100%

Scanned image of the page. Keyboard directions: use + to zoom in, - to zoom out, arrow keys to pan inside the viewer.

Page Options

Download this Issue

Share

Something wrong?

Something wrong with this page? Report problem.

Rights / Permissions

This collection, digitized in collaboration with the Michigan Daily and the Board for Student Publications, contains materials that are protected by copyright law. Access to these materials is provided for non-profit educational and research purposes. If you use an item from this collection, it is your responsibility to consider the work's copyright status and obtain any required permission.

June 06, 1972 - Image 3

Resource type:
Text
Publication:
Michigan Daily, 1972-06-06

Disclaimer: Computer generated plain text may have errors. Read more about this.

page three I1 Sitii~rn at3t

IIMBRELLISH
High--7$
Low--54
Warm, chance of
morning showers

esday, June 6, 1972 ANN ARBOR, MICHIGAN News Phone; 764-0552

J.S. bombs rail
>ridges in North
By 'Te Associated Press
U.S. pilots continued their raids over the North, bomb-
ng two major rail bridges and severing the northwest train
ne to China, the U.S. command announced yesterday.
Meanwhile, Radio Hanoi, quoting the official Com-
iunist party newspaper Nhan Dan, said yesterday, that
forth Vietnam is having "very difficult" economic prob-
ems because of two months of U.S. bombing.
"But our people can walk, can use torchlights, can eat
iluted congee water rice gruel, and still defeat the U.S.
ggressors," the radio announcement declared.
The broadcast, monitored in Hong Kong, apparantly
eferred to damage inflicted by superaccurate "smart"
bombs on the North's trans-
,a C t - portation, power and storage
-4 'E"IdCE systems. Both the northwest
and northeast rail lines to
)K c asChina have been cut by the
) e7 aris raids
"Even if the enemy succeeds
in the bomb destruction of our
t plan cities and our large industrial
installatiotns, they cais never
paralyze our economy tonthe
city Council oassed n ontil- point of preventing our survival
'ar Maesolurion Iset night, oitiat- and our ability to supply the
d by Mayso Roberto Harris. South." the broadcast said.
hick rails for an cod to all U.S. Another Hanoi broadcast to-
ilitary activity in Indochina by day said aves of U.S. aircraft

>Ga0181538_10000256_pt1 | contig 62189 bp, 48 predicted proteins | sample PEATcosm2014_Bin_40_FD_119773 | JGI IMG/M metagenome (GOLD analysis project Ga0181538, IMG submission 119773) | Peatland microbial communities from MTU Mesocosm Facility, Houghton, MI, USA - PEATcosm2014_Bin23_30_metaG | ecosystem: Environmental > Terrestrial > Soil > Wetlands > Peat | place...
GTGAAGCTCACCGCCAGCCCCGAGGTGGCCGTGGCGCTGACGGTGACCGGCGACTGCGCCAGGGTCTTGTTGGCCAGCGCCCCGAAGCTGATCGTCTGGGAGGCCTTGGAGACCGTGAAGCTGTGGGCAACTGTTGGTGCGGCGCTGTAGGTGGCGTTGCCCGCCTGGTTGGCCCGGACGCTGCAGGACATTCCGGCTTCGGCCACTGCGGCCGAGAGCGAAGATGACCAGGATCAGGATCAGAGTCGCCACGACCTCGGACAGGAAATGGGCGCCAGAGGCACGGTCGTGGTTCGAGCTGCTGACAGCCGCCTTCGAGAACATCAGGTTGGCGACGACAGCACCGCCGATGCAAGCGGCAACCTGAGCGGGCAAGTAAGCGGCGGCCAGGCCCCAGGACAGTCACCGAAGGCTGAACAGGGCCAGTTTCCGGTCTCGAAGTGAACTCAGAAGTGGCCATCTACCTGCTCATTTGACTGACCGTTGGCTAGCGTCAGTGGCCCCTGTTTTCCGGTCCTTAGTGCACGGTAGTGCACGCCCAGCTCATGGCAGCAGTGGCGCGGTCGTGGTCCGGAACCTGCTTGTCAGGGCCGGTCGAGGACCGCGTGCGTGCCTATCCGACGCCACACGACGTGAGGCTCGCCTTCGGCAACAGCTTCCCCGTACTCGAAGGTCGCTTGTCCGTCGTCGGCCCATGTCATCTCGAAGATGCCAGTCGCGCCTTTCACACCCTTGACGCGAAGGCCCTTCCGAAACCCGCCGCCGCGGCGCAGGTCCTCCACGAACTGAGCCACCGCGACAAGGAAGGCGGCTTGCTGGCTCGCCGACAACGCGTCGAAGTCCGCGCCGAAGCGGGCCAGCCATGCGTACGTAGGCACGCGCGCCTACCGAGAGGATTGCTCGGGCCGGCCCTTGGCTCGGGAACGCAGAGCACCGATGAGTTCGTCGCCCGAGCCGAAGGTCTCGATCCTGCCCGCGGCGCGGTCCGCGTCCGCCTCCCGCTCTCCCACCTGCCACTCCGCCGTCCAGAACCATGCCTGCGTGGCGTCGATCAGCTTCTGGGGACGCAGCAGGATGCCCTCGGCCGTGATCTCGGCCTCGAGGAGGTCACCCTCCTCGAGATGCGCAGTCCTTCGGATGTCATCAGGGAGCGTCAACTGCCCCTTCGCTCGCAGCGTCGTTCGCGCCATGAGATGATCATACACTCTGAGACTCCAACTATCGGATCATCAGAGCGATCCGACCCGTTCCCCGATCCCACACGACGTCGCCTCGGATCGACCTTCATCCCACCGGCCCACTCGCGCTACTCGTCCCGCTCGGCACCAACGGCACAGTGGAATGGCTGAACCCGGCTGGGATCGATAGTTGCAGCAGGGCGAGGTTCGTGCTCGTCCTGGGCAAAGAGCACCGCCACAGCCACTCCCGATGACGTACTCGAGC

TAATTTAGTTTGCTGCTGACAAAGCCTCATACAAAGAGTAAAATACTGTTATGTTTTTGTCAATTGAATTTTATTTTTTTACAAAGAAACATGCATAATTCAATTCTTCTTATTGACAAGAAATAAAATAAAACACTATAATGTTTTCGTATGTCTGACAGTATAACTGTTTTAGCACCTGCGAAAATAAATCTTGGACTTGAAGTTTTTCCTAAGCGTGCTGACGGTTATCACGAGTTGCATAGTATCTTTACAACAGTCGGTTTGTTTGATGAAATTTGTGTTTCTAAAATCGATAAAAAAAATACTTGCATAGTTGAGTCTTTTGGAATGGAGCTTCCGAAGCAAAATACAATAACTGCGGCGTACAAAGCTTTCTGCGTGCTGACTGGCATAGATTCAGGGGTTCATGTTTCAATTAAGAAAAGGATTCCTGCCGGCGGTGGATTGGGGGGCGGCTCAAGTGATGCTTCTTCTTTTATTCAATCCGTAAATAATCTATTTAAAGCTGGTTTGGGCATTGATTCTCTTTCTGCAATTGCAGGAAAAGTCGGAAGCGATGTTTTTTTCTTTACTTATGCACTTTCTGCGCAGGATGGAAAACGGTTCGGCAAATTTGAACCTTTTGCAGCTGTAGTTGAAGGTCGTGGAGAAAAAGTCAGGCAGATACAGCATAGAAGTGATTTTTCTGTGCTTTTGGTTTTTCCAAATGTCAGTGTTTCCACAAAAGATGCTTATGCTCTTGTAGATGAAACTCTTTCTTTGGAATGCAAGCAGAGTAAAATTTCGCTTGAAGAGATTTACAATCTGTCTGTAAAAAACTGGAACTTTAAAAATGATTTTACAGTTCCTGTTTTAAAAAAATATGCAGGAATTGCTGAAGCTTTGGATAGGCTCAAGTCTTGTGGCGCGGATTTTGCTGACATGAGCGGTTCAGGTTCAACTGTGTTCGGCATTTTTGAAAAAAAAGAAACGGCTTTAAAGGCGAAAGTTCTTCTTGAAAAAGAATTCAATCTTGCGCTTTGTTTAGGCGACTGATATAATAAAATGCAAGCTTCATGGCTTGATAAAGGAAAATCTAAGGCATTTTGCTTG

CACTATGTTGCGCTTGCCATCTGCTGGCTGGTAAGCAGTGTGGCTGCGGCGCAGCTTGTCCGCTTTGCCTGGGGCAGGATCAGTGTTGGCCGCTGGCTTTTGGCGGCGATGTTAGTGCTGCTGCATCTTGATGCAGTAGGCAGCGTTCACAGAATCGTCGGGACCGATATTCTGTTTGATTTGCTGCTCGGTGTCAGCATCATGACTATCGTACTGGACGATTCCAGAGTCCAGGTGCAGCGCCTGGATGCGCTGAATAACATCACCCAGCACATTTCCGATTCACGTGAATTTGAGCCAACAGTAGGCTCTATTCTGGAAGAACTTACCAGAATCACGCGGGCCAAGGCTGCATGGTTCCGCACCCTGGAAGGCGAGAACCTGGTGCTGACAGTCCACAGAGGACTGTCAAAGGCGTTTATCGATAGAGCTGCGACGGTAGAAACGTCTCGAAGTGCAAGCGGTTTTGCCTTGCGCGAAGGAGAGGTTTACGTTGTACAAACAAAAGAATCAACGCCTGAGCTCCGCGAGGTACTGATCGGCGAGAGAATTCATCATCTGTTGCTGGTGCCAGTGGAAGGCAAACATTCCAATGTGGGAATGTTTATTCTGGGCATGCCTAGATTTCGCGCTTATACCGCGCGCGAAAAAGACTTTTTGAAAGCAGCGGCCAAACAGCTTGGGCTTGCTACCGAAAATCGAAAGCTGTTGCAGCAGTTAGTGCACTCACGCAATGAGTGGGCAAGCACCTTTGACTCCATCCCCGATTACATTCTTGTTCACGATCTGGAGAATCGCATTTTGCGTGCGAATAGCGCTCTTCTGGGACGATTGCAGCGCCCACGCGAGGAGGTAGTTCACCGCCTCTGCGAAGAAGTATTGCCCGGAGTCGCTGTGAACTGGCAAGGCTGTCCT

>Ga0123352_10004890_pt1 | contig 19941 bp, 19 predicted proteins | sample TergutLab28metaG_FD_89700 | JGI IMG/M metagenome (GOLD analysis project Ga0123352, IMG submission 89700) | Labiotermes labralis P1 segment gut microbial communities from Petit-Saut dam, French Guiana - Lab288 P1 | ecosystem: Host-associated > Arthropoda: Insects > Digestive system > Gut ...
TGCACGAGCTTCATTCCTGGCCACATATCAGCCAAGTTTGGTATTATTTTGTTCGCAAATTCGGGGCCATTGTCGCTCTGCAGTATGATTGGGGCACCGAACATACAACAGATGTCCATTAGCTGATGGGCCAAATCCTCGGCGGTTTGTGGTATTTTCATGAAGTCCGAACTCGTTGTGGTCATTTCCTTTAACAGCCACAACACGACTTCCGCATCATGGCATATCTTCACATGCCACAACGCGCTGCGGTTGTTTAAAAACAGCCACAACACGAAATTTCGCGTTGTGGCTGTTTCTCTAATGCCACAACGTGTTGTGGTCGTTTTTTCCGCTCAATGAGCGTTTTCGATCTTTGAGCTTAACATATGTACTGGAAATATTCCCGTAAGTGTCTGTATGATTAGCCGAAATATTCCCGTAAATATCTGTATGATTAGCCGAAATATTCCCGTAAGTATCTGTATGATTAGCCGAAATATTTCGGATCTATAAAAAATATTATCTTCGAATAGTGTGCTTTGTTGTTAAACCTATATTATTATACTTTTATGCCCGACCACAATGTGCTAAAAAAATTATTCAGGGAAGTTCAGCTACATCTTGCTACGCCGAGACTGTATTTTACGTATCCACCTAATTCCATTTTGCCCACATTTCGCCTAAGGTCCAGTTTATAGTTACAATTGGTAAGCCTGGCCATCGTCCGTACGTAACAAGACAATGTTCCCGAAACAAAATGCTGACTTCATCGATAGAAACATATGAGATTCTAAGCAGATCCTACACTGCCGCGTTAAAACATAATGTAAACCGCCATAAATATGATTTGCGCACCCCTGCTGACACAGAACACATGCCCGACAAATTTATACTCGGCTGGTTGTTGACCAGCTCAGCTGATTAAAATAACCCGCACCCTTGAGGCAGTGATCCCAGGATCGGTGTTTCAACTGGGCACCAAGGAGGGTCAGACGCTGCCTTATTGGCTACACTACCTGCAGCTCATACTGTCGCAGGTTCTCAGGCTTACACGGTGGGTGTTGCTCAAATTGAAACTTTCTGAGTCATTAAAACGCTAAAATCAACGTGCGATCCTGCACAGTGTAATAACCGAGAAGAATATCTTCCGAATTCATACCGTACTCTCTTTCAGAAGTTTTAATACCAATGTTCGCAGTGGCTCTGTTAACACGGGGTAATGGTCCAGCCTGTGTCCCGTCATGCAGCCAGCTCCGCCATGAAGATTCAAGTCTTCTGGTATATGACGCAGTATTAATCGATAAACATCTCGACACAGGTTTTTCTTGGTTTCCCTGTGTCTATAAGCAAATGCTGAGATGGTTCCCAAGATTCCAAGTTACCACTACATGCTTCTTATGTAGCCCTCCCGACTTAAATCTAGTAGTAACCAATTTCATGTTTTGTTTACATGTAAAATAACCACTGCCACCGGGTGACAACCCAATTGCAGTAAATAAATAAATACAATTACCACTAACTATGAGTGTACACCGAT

ext October, provided that U.S. attacked the vicinity of Hai-
risoners of war are released by phong city with "thousands of
tat time. steel pellet bombs, killing or
Harris will present the resolu- wounding some dozen civilians
on to the U.S. Conference of in bed."
Mayors which will be convening Hanoi's Vietnam Nkw- Aveney,
ter this month. in a broadcast monitored in
The original resolution passed Tokyo, said the attacks were
y a vote of six to four follow- made Sunday on Luy ong ham-
y aejvoteonof xt asenfollows let and Dong Hat village near
ig rejection of amendments Haiphong. N o r t h Vietnam's
osed by cNouciimen Jerry De- main port.
nieck and Nelson Meade. A statement from the North
Meade's amendment called for Vietnamese Foreign Ministry
hanging the deadline for termi- said U.S. planes attacked "many.
ation of U.S. military activity populated areas" the same day
om October to "immediately." in "Lang Son. Quano Ninh
DeGrieck proposed to "amend Thanh Hoa. Nghe An. Ha Tinh
ie amendment" p o s e d by and Quang Binh provinces kill-
leade by introducing a clause ig or woundting rmatih civilias
'ich would call for an "in- mostly women anid chitdten. and
aediate end of all U.S. aid and wrecking many dewelling houses
ailitary support to Ike present and economic and cultural es-
buthietnamsepp eovherent" tablishments."
oath Vietnamese g eme. The U S. Coimasnd said more
HRP council members voted than 260 strikes were flown
gainst Harris' resolution claim- Sunday and eight Air Force F4
ng it. was not strong enough to Phartoms destroyed the Tai Hut
e effective. and Dong Kh i brides. 51 miles
south ' of the Chinese border
Harris said of. his resolution. Flying in two formations the
It's not supposed to display Phantoms direetd five 2 Ott-
'ow the city of Ann Arbor would thund brie bout to tbies
ke to conduct foreign affairs. northwest of Hanoi.
I will be a miracle if the reso- U.S. aircraft also hit a high-
tion gets through the Council way bridge south of the key
f Mayors." See U.S., Page 7

Davis freed: Justice on trial

By The Associated Press
The American judicial system was condemned
and defended at home and abroad yesterday ii
the wake of black militant Angela Davis' aquit-
tal.
An all-white jury found Davis innocent Sun-
day of murder, kidnap and conspiracy in con-
nection with a 1970 Marin County Courthouse
escape attempt in which four died.
The jury reached a verdict in only 13 hours
After a 13-week trial that climaxed one of the
ongest, costliest and most controversial criminal
proceedings in California history.
Davis told reporters Sunday that it was the
happiest day of her life, but said. "The very
trial because a fair trial would have been no
fact of an aquittal means that there was no fair
trial at all."